Best In Service

I had an interesting experience yesterday that was a great example of bad service and great service all within the space of three hours. Being in the business of advising clients, it was a good reminder of what to do and what not to do.

A friend and I went shopping for a new smart phone because theirs had stopped working and wasn’t salvageable. My office is a few blocks from a local AT&T store, so we decided to go there first because my friend is a loyal AT&T customer. We were met by a sales associate who upon learning we didn’t want Apple’s newest iPhone quickly lost interest. When we asked if they could help us transfer data from the old phone to a new one, they said that AT&T was “getting away from that because it was too time consuming,” and while he could give us a few suggestions we’d have to buy a monthly service plan for $11.99 if we really wanted help and that would be through a call center somewhere in Kansas. No thanks.

We decided to go to Best Buy since it’s impossible to speak to a human being at an Apple store to see if we needed an appointment, so after being on hold for more than 15 minutes we jumped in the car and went to Best Buy in Roseville where we met Dalton. He’s a young energetic guy getting his degree in computer science at the University of Minnesota and he was more than happy to help us..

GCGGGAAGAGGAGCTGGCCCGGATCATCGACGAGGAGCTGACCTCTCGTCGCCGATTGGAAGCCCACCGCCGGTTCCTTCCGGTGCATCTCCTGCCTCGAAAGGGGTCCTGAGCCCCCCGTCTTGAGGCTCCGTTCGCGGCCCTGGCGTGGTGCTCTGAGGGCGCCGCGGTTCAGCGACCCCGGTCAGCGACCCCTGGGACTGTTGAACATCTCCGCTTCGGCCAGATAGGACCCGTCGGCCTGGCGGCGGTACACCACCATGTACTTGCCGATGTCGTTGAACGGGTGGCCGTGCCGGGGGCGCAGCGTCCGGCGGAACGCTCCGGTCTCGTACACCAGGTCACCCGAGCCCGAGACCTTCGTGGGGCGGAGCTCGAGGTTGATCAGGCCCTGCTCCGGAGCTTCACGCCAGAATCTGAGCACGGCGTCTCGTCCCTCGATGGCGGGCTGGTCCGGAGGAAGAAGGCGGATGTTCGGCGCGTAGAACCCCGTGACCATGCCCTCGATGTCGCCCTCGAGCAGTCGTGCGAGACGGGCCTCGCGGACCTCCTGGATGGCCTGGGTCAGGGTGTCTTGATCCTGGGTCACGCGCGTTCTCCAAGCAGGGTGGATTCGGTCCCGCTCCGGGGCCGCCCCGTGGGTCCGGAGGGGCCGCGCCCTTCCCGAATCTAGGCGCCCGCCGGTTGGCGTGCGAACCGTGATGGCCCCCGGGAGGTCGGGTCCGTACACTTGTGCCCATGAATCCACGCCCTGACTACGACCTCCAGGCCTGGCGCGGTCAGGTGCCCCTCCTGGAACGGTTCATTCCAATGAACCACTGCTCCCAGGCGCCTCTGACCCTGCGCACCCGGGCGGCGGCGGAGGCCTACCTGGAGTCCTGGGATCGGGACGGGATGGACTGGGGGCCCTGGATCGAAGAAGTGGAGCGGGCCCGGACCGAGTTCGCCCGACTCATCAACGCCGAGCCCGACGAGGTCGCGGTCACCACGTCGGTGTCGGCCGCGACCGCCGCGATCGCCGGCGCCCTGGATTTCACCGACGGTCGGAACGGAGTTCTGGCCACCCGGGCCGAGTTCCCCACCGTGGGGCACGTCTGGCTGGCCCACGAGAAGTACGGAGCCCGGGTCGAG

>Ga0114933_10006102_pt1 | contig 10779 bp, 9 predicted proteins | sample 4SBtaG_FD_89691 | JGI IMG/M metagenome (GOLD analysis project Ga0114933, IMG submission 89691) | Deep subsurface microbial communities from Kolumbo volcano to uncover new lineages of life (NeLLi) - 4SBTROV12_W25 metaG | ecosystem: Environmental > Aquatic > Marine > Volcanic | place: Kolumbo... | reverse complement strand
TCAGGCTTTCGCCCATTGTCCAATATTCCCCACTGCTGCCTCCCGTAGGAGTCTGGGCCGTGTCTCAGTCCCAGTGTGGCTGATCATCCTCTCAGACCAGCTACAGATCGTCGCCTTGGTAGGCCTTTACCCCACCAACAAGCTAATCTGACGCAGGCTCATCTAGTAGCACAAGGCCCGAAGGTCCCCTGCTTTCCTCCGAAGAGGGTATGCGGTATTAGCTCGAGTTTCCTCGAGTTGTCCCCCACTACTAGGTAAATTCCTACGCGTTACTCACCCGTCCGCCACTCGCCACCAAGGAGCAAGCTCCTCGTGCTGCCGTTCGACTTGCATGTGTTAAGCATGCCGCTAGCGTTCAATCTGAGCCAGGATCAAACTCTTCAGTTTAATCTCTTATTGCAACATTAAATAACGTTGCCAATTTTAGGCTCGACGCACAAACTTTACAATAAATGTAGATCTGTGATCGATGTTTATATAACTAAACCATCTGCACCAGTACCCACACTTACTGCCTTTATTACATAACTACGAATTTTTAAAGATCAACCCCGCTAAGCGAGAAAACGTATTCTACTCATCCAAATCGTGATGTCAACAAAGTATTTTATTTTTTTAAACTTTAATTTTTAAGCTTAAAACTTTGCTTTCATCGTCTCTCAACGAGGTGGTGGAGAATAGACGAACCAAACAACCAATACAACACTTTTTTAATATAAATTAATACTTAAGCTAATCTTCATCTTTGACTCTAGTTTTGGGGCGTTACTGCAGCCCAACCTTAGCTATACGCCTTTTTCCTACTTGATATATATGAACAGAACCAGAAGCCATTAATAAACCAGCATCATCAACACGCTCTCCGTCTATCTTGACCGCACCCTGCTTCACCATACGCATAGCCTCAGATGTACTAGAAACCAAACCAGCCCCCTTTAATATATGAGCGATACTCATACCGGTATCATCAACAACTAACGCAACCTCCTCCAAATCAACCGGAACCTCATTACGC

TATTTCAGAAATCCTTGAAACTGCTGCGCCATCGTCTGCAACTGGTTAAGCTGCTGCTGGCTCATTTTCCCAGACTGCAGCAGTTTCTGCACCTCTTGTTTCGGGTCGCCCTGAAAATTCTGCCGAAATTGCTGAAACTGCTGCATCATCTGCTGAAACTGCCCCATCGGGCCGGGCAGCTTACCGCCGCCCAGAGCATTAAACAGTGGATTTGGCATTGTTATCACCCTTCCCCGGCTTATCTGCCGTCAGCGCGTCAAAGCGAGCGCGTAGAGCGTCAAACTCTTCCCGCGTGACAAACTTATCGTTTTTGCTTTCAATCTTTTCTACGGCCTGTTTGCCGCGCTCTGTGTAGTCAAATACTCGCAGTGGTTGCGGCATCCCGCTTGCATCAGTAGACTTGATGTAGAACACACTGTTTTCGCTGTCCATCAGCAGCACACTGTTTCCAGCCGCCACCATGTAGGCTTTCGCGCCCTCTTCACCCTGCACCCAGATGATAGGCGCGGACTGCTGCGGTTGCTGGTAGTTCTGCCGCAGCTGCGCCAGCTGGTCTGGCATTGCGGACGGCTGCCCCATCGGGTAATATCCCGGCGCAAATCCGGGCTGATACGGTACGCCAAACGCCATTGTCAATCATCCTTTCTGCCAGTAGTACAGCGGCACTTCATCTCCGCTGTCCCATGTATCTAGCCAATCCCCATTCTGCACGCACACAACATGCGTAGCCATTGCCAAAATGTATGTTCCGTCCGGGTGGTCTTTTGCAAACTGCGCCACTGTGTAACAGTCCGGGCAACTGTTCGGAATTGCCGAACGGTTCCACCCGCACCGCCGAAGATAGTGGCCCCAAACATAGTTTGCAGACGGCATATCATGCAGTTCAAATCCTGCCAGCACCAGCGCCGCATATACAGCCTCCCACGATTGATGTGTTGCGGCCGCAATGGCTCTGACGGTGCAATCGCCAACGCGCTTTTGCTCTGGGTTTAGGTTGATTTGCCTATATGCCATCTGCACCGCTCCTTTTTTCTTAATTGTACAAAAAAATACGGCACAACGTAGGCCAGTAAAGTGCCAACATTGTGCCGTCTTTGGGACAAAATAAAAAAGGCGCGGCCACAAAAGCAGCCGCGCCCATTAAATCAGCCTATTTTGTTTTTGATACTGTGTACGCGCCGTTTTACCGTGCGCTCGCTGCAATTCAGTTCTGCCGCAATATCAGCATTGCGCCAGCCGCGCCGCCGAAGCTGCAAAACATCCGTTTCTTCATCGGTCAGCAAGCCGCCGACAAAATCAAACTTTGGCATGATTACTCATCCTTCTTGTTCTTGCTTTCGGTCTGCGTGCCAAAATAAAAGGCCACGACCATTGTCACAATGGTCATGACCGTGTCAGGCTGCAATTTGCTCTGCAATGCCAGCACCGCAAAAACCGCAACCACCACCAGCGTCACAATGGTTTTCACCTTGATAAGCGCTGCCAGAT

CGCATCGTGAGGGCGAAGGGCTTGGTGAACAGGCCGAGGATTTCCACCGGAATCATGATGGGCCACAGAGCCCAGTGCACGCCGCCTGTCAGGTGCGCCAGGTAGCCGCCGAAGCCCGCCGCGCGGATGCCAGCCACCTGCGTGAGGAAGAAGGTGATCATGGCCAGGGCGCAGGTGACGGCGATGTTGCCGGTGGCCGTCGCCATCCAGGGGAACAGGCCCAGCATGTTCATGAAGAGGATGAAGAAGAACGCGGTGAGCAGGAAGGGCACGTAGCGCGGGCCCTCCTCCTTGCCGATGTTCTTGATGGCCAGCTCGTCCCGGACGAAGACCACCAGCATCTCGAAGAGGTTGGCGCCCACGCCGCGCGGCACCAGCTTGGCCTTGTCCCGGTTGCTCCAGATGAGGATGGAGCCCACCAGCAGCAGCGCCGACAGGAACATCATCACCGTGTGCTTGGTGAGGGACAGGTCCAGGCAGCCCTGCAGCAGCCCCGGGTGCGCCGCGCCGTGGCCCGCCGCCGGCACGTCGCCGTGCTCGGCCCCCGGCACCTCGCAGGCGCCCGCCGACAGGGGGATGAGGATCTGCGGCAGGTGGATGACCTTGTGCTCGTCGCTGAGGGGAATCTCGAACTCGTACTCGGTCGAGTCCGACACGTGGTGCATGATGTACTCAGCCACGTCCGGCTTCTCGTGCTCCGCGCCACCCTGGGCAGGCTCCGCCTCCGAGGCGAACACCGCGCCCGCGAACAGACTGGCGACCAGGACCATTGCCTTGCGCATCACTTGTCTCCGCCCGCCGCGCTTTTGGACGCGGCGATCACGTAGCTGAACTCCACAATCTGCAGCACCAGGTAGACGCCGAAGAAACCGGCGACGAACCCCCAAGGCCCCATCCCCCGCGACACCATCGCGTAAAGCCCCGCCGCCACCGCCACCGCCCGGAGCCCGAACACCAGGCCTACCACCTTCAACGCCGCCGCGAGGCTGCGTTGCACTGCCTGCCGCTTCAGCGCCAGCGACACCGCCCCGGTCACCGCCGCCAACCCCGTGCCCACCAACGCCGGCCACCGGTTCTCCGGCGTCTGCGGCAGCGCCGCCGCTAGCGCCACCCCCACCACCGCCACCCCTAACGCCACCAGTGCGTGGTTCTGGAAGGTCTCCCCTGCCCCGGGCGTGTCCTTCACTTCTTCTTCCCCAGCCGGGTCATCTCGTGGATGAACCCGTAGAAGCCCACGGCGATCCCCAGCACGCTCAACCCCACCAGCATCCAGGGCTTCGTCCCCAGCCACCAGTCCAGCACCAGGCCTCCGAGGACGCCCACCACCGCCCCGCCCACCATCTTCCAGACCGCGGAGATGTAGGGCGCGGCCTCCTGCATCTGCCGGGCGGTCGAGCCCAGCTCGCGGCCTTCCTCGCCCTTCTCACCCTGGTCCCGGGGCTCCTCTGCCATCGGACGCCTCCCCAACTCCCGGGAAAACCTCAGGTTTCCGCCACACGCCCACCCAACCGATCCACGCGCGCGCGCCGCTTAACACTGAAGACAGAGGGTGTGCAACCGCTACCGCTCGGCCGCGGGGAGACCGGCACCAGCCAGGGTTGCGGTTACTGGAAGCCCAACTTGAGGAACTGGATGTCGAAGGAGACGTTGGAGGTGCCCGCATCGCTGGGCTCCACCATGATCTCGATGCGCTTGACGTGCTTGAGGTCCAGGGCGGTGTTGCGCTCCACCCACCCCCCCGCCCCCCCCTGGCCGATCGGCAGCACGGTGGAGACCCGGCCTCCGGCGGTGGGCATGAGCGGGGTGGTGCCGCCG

“You want a pretty basic Apple iPhone, no problem. You’d like help transferring your data, happy to do it right here in the store for you. Need a new protective case, sure, and I just compared the price online on Amazon for you, so it will be $20 less than our retail price.” How refreshing. It was clear that he was there to help us.

I’ll admit that I had not been in a Best Buy for a few years, but that’s going to change now. It reminded me of how doing some simple things related to service can make a big difference and made me think of what the professional service guru David Maister says about the job of an advisor, it’s to be helpful and to act in the client/customer’s best interest, which in turn builds trust.

Trust that I’ll be going to Best Buy and not to AT&T.